“The Wall”:

“Carry On Wayward Son”:

“Hold On”:

Much of Livgren’s writing with Kansas was artful and ambiguous enough to fool the part of his audience who would have preferred not to think they were listening to rock with a Christian message. “Hold On”, for example, sounds like a common power ballad, but was actually written by Livgren to his wife “as a plea for her to come to Christ”. It was also a Top 40 single. And if I may say so, one big difference between “Hold On” and “I Can Only Imagine” is a monster arena rock hook for a chorus–the kind that can make you shout along in your car, and maybe even bring you to tears.

Big Horizon

David Wilcox. This mostly-acoustic, folk singer-songwriter has a rare lyrical gift, as well as the type of guitar virtuosity that has landed him on the cover of guitarist magazines. His writing has grown more overtly Christian seemingly with each album, but without sacrificing his lyrical edge and a truly superior gift for metaphor:

“Show the Way”:

“Farthest Shore”:

“Metaphorical Reasons”:

Flying Colors (Limited Edition Digipak)

Flying Colors. This band’s brand-new debut album was reviewed on this site just a week ago (see: Recommended Albums #13). Kerry Livgren almost became a member of the band, and he’d have fit perfectly: Flying Colors makes the kind of uplifting, positive-message “stealth Christian rock” Kansas made years ago, with a pinch less of the 70’s Prog grandeur and profundity. This is Christian rock for people who hate Christian rock:

“The Storm”:

“Better Than Walking”:

“Everything Changes”:

Grave New World

Strawbs. This British Folk-Prog band whose popularity peaked in the 70’s can’t be adequately described (or lauded) in a paragraph. But Christian themes certainly permeated their music, and more uncompromisingly so than any of the aforementioned artists. Though the voice of David Cousins may be something of an acquired taste to some (and to others it will remain unacquired), his expressive and compelling songwriting is simply a treasure. Strawbs still attract enough religiously devoted admirers to tour both as an acoustic trio and as a full electric band across several continents. They’re truly one of Prog rock’s (and pseudo-Christian rock’s) best-kept secrets. The anthemic “Lay Down”, based loosely on the 23rd psalm, is the kind of song that would certainly inspire me in a liturgical setting!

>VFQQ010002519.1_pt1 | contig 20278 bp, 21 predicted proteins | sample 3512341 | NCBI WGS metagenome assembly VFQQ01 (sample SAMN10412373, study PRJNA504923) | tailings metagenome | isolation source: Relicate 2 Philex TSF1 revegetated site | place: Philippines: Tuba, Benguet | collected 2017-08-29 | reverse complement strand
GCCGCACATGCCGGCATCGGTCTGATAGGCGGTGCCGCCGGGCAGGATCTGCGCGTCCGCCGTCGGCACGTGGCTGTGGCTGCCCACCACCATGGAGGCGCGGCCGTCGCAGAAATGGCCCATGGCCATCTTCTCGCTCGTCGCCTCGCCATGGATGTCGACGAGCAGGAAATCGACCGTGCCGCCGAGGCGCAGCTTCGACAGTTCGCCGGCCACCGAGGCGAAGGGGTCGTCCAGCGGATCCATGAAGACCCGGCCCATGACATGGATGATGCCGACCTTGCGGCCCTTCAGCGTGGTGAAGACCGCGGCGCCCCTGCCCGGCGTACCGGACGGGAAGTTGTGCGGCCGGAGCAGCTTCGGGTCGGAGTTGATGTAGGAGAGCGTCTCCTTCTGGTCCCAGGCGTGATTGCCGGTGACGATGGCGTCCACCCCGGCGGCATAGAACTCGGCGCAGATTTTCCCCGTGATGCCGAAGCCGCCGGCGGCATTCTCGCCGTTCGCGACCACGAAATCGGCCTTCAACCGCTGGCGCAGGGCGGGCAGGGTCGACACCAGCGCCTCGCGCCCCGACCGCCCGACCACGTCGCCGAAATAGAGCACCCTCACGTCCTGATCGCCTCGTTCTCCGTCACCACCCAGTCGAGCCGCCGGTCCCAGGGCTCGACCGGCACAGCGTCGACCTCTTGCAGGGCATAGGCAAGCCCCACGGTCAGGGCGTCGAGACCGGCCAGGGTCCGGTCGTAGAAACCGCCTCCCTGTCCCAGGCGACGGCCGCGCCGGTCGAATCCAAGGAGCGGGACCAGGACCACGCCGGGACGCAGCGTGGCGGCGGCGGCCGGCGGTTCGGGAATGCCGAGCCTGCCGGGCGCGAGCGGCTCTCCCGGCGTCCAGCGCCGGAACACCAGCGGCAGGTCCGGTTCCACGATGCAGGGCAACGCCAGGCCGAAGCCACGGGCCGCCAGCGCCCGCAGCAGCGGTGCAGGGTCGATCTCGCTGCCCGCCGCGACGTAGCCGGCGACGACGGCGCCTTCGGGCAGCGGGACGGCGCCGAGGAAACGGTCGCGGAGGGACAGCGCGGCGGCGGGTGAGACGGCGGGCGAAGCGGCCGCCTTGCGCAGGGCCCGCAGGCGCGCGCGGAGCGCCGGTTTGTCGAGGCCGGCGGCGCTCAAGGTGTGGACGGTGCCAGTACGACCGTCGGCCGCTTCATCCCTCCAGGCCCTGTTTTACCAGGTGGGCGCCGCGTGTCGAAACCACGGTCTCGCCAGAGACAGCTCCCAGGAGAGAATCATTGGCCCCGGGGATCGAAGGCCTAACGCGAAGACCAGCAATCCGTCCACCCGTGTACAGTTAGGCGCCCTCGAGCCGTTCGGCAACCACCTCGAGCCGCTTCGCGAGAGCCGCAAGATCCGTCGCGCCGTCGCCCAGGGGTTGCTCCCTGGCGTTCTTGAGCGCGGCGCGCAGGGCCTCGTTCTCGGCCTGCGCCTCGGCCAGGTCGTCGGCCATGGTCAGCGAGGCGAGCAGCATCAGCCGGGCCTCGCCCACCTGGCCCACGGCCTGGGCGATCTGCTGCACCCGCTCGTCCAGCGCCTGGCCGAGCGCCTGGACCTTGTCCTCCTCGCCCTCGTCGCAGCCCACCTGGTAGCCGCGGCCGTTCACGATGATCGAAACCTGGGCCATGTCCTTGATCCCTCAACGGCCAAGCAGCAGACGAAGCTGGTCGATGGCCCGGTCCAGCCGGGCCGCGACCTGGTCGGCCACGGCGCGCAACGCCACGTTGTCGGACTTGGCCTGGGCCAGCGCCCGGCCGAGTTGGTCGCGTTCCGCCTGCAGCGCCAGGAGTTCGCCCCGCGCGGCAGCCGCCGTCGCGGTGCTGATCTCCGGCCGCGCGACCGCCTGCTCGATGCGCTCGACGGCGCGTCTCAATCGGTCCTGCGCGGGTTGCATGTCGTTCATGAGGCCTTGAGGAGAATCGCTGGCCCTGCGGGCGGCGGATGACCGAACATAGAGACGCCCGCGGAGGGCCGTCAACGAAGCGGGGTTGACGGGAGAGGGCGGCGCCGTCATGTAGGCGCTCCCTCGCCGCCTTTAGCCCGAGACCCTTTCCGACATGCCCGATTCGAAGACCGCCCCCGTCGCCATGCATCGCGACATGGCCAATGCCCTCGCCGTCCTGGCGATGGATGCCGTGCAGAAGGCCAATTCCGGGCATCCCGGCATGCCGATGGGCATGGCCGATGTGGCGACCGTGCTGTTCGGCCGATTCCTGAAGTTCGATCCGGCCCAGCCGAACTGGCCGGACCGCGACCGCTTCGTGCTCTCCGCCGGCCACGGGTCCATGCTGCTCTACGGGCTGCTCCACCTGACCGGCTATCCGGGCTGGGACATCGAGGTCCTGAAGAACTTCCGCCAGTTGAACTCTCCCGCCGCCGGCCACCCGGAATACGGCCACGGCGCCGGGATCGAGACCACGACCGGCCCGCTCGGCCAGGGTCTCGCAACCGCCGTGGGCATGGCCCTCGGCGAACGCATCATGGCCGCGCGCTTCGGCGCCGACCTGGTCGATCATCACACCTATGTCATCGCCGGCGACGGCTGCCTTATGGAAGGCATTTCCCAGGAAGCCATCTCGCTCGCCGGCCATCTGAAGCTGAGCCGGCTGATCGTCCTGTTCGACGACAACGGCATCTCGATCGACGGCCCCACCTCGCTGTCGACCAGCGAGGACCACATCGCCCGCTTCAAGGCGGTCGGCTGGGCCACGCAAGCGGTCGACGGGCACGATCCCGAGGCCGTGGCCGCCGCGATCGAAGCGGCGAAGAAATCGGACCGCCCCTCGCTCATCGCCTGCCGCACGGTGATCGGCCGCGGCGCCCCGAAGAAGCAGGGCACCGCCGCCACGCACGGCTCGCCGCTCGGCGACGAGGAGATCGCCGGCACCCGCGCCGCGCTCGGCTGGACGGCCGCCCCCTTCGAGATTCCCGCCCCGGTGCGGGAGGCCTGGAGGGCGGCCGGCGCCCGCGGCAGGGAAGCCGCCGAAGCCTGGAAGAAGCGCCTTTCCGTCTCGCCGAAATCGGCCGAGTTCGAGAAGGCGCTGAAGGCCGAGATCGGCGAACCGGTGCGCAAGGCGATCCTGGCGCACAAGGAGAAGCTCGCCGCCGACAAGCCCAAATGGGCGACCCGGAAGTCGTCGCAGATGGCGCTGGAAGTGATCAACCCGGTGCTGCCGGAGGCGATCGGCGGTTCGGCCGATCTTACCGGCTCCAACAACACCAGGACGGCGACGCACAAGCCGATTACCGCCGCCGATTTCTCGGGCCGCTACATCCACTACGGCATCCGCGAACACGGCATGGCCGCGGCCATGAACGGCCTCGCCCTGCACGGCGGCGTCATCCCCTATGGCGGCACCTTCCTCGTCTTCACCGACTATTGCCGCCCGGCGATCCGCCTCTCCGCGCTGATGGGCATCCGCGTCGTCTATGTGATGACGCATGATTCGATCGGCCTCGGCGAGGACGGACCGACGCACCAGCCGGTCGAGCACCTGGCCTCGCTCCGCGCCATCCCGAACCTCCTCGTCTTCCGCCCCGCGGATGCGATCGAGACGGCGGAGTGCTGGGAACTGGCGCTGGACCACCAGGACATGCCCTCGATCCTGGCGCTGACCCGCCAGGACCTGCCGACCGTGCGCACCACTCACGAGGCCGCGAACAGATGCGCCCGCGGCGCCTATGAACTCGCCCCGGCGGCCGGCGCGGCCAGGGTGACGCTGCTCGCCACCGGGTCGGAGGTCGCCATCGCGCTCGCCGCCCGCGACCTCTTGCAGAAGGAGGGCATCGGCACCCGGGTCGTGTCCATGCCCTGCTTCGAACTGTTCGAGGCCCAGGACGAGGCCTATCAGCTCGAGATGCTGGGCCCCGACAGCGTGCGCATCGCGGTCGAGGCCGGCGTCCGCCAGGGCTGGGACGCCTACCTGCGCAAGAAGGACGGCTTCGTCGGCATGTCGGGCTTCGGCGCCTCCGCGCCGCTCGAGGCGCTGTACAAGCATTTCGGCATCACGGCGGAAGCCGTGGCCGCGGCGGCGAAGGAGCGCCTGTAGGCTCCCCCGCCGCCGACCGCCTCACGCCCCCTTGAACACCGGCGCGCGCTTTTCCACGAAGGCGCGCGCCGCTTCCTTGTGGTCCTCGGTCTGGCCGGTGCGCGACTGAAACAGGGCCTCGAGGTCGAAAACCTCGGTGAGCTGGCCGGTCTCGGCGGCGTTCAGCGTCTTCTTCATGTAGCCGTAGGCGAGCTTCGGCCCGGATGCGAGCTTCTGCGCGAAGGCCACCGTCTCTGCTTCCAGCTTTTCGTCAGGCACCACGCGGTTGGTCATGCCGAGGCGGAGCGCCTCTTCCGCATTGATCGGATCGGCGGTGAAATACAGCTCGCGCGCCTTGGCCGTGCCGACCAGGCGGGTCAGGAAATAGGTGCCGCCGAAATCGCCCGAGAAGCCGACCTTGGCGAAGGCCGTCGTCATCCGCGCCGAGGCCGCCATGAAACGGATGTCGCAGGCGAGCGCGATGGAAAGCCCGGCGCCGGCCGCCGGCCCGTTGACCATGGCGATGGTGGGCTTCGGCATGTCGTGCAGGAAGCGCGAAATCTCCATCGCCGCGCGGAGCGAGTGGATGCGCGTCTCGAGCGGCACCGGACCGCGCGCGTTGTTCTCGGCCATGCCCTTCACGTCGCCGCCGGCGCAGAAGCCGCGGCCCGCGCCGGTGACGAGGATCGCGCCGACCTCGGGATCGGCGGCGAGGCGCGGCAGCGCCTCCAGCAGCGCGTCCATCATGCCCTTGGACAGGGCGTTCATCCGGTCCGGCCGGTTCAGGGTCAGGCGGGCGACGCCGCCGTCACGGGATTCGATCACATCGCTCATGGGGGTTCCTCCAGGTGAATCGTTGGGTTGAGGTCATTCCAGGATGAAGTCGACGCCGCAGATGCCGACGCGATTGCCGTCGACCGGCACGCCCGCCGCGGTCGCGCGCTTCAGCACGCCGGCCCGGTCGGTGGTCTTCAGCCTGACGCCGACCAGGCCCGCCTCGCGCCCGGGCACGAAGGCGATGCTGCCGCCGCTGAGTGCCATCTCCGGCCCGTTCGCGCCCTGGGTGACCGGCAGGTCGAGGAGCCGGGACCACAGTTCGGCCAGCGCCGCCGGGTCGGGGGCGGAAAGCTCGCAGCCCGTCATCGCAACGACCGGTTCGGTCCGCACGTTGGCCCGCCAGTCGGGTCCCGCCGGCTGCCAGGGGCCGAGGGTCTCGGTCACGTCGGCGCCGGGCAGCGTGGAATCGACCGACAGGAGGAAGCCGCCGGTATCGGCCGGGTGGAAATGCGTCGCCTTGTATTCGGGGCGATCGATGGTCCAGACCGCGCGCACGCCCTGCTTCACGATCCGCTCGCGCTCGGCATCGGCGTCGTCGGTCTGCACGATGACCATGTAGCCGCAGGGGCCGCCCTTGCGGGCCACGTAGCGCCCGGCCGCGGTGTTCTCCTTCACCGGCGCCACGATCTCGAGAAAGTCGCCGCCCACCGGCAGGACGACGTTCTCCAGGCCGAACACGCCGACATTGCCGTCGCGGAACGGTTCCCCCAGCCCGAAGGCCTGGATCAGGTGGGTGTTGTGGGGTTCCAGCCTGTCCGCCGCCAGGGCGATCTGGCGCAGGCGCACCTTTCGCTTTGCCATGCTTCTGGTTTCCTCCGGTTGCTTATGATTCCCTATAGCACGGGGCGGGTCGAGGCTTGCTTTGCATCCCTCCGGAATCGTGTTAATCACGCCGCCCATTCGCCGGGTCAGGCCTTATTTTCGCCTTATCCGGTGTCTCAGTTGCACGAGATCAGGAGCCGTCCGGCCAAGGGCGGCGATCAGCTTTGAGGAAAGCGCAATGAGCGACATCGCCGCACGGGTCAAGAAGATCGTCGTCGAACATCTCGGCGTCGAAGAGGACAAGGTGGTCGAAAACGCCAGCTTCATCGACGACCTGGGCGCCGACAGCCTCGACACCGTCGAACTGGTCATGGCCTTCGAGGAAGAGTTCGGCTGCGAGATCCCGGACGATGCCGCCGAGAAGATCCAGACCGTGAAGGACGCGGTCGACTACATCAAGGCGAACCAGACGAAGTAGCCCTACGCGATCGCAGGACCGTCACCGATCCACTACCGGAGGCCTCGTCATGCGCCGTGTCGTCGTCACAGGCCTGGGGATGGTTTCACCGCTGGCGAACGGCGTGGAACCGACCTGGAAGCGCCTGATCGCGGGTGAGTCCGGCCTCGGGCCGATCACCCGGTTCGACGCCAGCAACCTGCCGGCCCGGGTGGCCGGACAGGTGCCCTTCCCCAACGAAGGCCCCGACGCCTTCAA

“Lay Down”:

“A Glimpse of Heaven”:

4 Comments (+add yours?)

  1. Anonymous
    Apr 12, 2012 @ 20:23:52

    So what about the Christian rock music Livgrin left to write? Have you heard any of it? And yes, I can only imagine thottling someone about half way thru that song. C


  2. Anonymous
    Oct 14, 2013 @ 07:51:59

    Ed – Christian music is only attractive to the ear of one who is searching for the truth of the message within the lyrics. Listen intentionally to the message. Basing your view on one song is very limiting. Try 30 days of nothing but Christian music – beyond your work of course. try Third Day or Jeremy Camp. There is a powerful message to be heard.


    • Ed Cyphers
      Oct 14, 2013 @ 23:26:11

      There’s no way I could devote 30 days to any one genre or style of music. It would be a completely joyless experience for me personally. And you shouldn’t have to try that hard to like something, should you?